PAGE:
Gallirallus philippensis ssp. mellori
The Buff-banded Rail is a distinctively coloured, medium-sized rail of the family Rallidae, and I think quite a beautiful bird. This species comprises several subspecies (approx. 25) found throughout much of Australasia and the south-west Pacific region. This rail walks slowly, although when I see them they're usually darting for cover with their tails raised and flicking constantly. It's an omnivorous scavenger which feeds on a range of terrestrial invertebrates and small vertebrates, seeds, fallen fruit and other vegetable matter, as well as carrion and refuse. Its nest is usually situated in dense grassy or reedy vegetation close to water, with a clutch size of 3-4. I've read they are secretive but not shy, but that has never been my experience; they always seem to dart for cover when I see them. Because of the dense vegetation in and along the creek, plus the fact that this bird 'was' shy and aware of my presence, I was unable to get close, hence the mediocre photos.
Spotted along Caggage Tree Creek which flows into Lake Manchester, a freshwater reservoir west of Brisbane. It is located in Brisbane Forest Park, an area of dense native bushland and subtropical rainforest. The creek area is pristine, and when I visited it was quiet and cool, and the water flowing gently and very clean. Native trees and shrubs like She-oak, Moreton Bay Chestnut and Bottlebrush line the banks, plus Sydney Blue Gums tower overhead, whilst native Green Matrush is thickly abundant in the creek itself, providing the perfect habitat for this species. In other locations, it can be seen in dense reeds and vegetation bordering many types of wetlands or crops, but also makes widespread use of artificial wetlands like sewage ponds and drainage channels.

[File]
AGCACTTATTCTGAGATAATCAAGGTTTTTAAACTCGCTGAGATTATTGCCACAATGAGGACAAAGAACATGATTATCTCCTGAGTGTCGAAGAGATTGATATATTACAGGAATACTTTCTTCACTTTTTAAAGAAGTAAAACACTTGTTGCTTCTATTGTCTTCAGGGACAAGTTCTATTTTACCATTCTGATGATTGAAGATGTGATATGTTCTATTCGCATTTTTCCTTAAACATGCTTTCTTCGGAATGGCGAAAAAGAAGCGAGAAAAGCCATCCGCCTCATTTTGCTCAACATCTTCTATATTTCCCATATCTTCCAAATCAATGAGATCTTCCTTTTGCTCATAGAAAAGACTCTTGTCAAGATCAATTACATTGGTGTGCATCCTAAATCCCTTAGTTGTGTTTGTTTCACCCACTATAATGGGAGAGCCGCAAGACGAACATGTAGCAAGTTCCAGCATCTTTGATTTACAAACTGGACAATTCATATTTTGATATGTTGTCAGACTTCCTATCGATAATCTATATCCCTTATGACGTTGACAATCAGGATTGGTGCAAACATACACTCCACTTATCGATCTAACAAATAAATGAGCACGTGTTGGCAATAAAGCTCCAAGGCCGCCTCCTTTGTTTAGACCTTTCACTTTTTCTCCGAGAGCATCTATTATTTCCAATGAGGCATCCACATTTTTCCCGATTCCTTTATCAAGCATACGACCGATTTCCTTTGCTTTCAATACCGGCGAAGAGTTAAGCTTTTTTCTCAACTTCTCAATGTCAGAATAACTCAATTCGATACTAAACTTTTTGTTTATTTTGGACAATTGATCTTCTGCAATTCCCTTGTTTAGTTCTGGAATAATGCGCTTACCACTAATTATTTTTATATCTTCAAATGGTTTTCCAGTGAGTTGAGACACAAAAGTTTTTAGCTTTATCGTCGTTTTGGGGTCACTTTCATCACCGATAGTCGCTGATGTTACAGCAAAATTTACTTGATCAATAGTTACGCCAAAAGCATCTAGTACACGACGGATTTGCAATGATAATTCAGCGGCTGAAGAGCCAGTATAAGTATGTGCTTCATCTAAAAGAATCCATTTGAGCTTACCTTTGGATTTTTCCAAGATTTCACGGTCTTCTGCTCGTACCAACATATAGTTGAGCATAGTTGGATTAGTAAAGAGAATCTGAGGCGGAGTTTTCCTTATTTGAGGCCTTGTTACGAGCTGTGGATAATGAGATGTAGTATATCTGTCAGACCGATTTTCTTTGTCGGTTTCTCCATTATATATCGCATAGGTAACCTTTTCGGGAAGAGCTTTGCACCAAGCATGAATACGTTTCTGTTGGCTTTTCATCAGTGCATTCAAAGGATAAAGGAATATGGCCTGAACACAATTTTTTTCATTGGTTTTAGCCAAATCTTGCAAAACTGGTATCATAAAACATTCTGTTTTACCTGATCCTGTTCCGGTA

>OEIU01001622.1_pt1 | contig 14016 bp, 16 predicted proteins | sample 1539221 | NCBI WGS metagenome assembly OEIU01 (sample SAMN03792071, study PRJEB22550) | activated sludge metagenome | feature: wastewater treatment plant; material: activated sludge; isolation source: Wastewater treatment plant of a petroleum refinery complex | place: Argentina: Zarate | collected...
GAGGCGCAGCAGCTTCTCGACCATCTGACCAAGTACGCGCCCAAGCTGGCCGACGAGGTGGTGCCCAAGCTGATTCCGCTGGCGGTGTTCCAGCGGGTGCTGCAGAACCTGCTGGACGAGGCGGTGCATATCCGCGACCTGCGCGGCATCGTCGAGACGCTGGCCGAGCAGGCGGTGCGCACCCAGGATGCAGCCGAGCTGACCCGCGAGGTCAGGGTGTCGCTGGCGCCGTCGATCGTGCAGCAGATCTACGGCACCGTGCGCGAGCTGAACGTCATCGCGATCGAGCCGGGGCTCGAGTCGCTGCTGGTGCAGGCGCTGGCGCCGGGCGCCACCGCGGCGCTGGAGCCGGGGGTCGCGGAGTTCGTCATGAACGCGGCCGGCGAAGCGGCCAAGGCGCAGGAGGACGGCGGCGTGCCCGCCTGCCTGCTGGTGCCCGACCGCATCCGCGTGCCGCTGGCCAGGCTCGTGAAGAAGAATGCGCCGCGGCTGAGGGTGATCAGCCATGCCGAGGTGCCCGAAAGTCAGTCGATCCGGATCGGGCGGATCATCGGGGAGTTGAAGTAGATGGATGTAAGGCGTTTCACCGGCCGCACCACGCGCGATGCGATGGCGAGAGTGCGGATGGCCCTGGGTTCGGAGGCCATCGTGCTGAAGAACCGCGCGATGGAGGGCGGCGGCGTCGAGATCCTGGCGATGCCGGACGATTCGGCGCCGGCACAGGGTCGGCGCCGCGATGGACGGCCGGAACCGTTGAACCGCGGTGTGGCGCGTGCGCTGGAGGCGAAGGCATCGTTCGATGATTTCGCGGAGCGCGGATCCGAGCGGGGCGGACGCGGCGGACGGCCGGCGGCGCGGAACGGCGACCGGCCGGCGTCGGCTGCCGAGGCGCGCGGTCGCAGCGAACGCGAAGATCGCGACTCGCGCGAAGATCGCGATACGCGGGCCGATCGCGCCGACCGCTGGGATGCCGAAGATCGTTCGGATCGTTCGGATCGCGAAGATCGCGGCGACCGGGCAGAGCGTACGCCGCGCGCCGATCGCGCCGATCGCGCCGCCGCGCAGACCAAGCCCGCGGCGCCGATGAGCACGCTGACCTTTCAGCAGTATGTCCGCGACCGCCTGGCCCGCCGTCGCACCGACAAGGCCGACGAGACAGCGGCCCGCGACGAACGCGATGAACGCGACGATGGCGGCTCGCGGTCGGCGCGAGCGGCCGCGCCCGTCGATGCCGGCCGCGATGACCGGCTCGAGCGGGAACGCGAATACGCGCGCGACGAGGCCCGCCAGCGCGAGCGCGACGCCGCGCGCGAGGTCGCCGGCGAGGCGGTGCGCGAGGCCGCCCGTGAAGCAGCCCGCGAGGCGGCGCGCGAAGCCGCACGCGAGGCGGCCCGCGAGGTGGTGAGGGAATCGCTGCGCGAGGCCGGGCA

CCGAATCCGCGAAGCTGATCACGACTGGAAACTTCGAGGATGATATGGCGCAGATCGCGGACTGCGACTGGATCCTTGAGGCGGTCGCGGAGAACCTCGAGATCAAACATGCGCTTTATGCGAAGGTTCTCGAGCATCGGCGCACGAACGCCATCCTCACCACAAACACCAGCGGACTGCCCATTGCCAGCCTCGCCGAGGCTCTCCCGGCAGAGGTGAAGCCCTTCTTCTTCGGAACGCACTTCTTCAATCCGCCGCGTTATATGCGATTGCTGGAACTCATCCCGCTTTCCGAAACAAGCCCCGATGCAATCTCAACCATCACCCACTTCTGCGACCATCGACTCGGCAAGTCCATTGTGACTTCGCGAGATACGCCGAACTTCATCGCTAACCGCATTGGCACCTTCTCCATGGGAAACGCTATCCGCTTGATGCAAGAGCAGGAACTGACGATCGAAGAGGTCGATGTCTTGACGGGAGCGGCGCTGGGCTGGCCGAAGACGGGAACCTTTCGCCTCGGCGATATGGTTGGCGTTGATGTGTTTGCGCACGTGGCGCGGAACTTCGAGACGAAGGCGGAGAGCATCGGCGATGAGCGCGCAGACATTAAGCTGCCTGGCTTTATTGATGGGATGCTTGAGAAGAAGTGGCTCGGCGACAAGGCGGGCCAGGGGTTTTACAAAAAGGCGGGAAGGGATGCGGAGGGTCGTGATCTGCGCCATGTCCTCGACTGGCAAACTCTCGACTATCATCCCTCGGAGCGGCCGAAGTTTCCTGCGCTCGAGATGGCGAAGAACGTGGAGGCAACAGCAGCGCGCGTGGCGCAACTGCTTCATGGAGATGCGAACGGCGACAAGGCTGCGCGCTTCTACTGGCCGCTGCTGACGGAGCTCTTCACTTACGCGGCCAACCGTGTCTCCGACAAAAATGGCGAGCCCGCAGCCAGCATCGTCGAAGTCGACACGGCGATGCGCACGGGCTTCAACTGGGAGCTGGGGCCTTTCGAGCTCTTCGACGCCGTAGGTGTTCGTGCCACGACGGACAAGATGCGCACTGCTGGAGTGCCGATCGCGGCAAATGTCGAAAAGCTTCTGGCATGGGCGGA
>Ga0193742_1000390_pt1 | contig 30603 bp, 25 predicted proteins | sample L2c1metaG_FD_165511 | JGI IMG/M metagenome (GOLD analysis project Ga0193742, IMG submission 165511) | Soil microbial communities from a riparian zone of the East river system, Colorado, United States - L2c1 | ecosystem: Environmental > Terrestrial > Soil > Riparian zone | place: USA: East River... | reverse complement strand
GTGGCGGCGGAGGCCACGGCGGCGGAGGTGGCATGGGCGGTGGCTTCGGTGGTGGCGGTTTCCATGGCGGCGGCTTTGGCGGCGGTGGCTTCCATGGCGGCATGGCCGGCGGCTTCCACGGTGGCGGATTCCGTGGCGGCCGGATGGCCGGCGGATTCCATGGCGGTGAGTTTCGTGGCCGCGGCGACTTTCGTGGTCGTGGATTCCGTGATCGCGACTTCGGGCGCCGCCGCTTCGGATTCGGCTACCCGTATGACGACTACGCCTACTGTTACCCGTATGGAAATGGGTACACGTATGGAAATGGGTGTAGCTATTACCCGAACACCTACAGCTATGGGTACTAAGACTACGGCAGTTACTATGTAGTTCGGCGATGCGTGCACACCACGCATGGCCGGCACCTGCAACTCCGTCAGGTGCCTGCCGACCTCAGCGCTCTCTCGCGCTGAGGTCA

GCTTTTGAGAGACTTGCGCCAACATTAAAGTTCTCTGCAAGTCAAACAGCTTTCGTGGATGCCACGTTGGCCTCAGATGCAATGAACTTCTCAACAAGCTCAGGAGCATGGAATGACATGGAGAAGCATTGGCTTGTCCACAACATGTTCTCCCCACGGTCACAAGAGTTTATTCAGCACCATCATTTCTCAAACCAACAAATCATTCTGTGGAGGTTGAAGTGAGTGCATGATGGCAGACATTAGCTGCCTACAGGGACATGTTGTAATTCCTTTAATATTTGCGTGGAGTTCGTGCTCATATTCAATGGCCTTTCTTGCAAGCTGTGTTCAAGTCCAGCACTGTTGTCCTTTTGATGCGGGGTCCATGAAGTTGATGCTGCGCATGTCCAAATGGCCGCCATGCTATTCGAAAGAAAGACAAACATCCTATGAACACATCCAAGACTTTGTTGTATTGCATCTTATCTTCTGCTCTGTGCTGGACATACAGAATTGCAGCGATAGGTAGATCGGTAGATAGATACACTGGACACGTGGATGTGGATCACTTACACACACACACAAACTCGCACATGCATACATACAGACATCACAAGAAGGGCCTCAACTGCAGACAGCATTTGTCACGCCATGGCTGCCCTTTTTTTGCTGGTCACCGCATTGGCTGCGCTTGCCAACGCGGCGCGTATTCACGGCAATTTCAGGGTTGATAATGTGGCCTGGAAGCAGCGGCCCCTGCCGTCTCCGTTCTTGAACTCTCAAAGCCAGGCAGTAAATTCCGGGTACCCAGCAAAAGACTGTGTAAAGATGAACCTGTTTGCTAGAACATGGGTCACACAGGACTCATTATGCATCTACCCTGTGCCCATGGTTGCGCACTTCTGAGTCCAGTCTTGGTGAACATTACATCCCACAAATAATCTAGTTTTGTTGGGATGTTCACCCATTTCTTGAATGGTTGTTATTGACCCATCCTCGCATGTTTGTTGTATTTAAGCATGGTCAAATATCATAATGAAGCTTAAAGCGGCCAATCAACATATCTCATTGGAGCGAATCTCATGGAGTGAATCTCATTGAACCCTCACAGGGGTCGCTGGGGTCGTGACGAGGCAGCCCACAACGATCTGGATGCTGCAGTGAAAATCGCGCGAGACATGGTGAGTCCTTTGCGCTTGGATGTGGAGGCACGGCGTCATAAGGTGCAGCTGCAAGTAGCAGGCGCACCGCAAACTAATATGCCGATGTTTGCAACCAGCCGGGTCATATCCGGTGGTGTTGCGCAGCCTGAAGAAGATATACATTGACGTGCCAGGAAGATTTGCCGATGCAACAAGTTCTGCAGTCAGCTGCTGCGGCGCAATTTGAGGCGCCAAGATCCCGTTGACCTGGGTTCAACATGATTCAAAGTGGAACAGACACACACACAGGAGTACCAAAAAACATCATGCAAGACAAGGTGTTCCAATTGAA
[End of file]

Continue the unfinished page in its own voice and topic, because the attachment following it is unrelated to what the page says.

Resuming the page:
This is the first time I have seen a rail in a water environment, and it was feeding. The water was roughly 3-4 inches deep, and the bird was moving quietly through the reeds, and pausing briefly before submerging its head completely beneath the water to feed. I've never seen this behaviour before, so I wonder, had the water been deeper, would it actually dive or swim to pursue its prey, or do they prefer to wade only?
Lat: -27.47, Long: 152.79
Spotted on Jul 22, 2018
Submitted on Aug 12, 2018